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Despite Its Wokeness, ‘The Marvelous Mrs. Maisel’ Shows How Comedy Is Deeply Conservative


I got talked into watching “Gilmore Girls” years after it ended and developed a love-hate relationship with the series from the start. “Gilmore Girls” turns almost entirely on one kind of dialog: faux snappy bright-girl talk from the madcap comedies of the ‘40s and ‘50s. Every “Gilmore Girls” character sounds exactly alike. But the dialog is fun.

The show lost the gab when its creator, Amy Sherman-Palladino, left the series in 2006. The final season was a disaster as a result. Sherman-Palladino came back to write the Netflix revival mini-series last year, and promptly put out something even worse.

She’d clearly lost her ability to care about her characters, and practically dismantled her own legacy with the reunion show. The lead character’s daughter, Rory, is betrayed and ruined with a loathsome subplot. Fast-talking lead character Lorelai Gilmore comes off like a random bot generator spewing dialog that sounds like parody snatches from the show’s better years.

Sherman-Palladino lost her mojo is what I thought. I don’t know if the new Amazon Prime series “The Marvelous Mrs. Maisel” is a trunk script she churned out before she forgot how to write and then misplaced, or is a sign of a Sherman-Palladino mini-renaissance, but, almost despite its own striving for heaven knows what, “Mrs. Maisel” is pretty okay. And for television, that’s great.

The ‘Mrs. Maisel’ Setup

The series follows upper-middle-class, Upper West Side Jewish-American comedienne wannabe Midge Maisel as she begins her career as a stand-up. When we open in 1958, Midge is married with two young children. She and her husband Joel live in one of those high-ceilinged Upper West Side apartments that even old money married to old money can no longer afford.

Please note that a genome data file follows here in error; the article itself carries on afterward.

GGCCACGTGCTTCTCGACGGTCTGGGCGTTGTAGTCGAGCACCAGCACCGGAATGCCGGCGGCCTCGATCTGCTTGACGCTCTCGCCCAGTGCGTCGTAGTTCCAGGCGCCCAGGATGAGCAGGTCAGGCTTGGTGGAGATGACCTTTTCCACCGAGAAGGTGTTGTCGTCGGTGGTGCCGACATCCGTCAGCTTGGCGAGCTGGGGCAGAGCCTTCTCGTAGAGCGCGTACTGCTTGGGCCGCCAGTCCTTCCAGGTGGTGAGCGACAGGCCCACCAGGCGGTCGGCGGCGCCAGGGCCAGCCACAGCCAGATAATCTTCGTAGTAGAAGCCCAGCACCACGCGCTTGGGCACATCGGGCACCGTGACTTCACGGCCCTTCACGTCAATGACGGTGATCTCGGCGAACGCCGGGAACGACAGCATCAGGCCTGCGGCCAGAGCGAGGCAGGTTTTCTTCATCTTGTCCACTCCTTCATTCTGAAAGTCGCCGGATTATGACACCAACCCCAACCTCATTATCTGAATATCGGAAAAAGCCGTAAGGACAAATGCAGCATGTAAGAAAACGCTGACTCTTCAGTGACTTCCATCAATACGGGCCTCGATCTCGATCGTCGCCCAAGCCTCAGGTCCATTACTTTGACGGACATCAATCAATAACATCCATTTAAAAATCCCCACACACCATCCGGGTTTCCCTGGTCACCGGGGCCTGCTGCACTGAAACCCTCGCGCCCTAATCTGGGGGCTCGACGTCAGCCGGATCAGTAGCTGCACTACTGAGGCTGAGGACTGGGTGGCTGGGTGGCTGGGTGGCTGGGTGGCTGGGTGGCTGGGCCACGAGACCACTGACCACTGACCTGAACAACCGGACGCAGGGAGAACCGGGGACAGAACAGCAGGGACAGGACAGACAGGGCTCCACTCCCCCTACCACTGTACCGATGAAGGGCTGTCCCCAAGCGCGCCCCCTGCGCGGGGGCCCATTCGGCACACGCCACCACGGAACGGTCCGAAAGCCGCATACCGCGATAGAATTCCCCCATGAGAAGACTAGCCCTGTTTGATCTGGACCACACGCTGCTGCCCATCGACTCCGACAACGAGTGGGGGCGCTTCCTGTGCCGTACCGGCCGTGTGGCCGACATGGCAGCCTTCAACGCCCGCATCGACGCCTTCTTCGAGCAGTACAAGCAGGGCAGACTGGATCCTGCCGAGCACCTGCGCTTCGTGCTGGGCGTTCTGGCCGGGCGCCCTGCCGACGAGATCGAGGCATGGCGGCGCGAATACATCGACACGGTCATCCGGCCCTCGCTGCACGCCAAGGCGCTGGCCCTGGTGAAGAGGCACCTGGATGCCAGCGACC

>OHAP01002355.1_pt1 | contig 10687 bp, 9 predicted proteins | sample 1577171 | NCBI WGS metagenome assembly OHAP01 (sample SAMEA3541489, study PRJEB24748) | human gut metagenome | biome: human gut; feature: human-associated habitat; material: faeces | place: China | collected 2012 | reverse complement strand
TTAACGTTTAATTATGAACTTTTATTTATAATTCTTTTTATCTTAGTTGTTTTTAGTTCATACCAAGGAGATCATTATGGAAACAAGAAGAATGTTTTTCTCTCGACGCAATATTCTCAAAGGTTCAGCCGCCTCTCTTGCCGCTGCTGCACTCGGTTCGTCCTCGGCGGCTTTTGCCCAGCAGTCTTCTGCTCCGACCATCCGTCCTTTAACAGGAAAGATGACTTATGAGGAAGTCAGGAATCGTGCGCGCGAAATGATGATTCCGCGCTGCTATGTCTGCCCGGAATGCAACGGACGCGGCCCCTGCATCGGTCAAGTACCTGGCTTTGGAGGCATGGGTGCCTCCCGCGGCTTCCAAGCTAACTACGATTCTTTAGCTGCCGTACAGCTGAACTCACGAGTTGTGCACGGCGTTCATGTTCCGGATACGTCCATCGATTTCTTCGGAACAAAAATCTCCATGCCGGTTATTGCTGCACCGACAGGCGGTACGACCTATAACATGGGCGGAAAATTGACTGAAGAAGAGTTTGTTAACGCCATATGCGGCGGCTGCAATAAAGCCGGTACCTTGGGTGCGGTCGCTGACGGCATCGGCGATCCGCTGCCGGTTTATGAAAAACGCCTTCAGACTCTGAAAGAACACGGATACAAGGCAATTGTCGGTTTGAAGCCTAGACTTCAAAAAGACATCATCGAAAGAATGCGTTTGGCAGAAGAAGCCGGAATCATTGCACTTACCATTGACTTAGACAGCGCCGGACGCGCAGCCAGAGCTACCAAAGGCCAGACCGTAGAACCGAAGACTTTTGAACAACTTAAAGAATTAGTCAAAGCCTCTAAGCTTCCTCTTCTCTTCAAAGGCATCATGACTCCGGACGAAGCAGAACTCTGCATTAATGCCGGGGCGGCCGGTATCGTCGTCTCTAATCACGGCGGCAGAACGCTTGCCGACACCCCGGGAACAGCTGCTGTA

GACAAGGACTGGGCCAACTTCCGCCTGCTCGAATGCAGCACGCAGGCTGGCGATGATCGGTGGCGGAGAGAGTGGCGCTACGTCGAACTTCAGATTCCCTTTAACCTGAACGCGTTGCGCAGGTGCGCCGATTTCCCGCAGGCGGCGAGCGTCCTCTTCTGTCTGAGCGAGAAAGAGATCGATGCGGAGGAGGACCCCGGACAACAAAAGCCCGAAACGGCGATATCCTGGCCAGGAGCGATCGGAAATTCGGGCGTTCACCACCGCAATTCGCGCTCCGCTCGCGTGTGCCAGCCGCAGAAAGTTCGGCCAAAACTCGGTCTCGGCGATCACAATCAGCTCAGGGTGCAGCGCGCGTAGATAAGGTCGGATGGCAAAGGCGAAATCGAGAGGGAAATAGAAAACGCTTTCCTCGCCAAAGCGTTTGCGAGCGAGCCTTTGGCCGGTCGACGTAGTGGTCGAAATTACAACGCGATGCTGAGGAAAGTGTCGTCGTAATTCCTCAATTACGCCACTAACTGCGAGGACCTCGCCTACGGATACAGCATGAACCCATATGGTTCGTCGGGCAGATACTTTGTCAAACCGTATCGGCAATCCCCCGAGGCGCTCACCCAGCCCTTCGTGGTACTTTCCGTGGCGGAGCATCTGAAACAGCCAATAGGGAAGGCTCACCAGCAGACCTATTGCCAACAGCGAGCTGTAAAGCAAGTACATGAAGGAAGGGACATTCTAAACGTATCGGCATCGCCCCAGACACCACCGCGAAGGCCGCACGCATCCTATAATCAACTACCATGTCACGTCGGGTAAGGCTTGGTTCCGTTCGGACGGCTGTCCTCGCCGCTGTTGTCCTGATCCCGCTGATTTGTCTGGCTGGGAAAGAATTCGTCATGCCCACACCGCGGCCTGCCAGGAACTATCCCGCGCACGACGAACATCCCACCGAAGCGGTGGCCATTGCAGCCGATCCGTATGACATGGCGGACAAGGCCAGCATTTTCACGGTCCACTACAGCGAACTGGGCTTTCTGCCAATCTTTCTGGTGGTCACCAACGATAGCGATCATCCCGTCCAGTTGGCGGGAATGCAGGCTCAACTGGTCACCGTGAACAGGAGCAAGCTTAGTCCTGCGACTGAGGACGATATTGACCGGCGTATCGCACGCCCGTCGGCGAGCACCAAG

Rachel Brosnahan plays Miriam “Midge” Maisel in the series, who seems the model upper-middle-class Jewish girl in every way. She’s the daughter of Abe Weissman, a professor of mathematics at Columbia University played by the great Tony Shalhoub, and she’s married to Joel (Michael Zegan), an upper-level manager at a plastics manufacturing company. Joel is the passive-aggressive son of loudmouthed, money-grubbing garment king Moishe Maisel, portrayed to teeth-grinding perfection by Kevin Pollack.

The standouts among this cast of standouts are supporting actors Marin Hinkle and Alex Borstein. Hinkle inhabits her role as Rose Weissman, Midge’s upper-class Jewish mom. We simply believe every gesture, every blink of the eye, and especially every turn of phrase in the dialog. It helps that she has excellent material to work with, but Hinkle is good in this.